‘Forgive, but do not forget’ is what Hungarians say when asked about the oppressive governments that ruled the Hungary in the mid twentieth century. Hungarian nationalists decided to make peace between left and right leaning people in their country by making this monument dedicated to victims of communist and Nazi regime. The house of terror contains numeral evidence of torture and murder of political prisoners.
Hungary was an ally of the Nazi Germany during the early years of the WWII. As the Hungarians were traditionally friendly with large Jewish community in Budapest, they were affected when the Nazis started tormenting the Jews. Many of the Hungarians trying to end the Nazi nonsense face the punishment from their totalitarian government. Almost the whole Jewish population of the city was wiped down, sent to camps, or imprisoned. Having signed the pact with the Axis powers, Hungarian soldiers were sent to fight Yugoslavia and Soviet Union.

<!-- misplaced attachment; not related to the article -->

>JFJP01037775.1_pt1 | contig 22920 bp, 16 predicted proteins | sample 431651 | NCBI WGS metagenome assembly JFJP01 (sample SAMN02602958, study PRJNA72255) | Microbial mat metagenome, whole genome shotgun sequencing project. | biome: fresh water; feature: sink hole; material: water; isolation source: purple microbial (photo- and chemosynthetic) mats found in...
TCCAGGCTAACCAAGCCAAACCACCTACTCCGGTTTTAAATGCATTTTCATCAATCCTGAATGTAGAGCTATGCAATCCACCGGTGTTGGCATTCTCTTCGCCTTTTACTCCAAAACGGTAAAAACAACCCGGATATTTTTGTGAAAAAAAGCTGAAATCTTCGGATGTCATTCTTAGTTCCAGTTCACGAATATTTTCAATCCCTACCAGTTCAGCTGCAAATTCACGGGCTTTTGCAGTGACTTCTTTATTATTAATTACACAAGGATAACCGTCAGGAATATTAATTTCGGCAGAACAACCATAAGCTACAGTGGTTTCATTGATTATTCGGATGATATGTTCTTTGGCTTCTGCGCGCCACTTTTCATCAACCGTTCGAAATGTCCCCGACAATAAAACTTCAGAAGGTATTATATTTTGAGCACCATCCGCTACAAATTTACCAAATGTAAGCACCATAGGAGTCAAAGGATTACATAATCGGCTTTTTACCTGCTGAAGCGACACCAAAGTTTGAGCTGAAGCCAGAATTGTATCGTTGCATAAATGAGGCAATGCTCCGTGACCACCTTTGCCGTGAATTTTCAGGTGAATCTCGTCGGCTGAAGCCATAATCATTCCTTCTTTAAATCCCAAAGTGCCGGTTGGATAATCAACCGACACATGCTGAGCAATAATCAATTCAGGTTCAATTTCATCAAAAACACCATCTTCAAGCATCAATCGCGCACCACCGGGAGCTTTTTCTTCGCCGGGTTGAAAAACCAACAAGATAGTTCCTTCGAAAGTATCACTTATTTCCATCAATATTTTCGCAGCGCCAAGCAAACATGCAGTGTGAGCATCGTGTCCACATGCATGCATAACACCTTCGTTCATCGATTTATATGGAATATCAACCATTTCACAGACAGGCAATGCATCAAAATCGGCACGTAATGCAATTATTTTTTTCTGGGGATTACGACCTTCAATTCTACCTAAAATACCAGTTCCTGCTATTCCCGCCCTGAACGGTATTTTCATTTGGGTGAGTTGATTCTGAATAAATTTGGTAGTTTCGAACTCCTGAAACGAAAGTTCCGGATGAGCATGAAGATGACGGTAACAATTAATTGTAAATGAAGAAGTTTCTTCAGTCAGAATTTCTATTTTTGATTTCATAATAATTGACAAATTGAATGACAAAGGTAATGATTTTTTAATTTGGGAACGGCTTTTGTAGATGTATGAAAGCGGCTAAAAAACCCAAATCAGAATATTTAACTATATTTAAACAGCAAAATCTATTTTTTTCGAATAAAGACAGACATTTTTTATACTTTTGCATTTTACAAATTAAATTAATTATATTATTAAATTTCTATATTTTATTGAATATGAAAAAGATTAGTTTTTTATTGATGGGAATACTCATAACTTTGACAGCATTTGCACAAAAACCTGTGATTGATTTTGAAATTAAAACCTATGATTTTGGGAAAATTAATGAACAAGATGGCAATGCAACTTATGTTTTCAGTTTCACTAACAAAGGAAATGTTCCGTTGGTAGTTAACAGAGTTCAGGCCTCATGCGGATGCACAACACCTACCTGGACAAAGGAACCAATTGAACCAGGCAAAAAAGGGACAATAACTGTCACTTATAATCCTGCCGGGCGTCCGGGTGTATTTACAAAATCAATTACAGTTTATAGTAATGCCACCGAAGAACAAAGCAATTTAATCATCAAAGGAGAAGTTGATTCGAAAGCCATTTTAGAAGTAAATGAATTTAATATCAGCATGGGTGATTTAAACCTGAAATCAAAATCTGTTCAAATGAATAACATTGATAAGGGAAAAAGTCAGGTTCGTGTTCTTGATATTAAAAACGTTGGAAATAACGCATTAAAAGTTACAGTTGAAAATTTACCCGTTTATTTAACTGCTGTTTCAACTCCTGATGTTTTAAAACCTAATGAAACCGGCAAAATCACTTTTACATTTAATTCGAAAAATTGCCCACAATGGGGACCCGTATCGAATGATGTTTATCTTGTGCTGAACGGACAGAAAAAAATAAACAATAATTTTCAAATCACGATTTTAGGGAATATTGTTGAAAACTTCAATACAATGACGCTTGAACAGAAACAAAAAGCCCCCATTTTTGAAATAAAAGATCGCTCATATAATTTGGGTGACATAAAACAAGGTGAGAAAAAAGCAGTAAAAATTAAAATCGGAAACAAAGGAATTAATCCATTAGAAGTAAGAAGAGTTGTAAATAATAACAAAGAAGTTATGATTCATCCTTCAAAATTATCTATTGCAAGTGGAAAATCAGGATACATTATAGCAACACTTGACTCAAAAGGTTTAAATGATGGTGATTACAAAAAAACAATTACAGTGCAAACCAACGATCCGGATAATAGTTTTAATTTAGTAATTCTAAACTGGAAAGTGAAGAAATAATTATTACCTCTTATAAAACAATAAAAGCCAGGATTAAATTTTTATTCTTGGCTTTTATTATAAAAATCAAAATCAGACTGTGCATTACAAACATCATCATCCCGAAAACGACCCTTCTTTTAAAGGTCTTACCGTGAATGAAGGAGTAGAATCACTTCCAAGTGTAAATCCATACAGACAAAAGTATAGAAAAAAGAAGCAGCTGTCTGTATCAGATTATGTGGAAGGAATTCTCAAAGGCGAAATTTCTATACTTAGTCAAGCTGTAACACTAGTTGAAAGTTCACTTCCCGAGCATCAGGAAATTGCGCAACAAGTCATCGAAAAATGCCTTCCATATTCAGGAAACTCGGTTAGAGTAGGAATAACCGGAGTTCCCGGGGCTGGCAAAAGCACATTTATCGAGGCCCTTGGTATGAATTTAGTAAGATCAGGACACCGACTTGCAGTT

In 1945, Hungarians welcomed the Red Army, even with the cost of demolishing many parts of Budapest. Hoping for freedom, Hungarians got another oppressive government with selfish career-chasers as their rulers. Another period of terror emerged…
Take the Millennium Underground (M1) to Vörösmarty street.
Adults: HUF 2,000; EU students & senior citizens: HUF 1,000.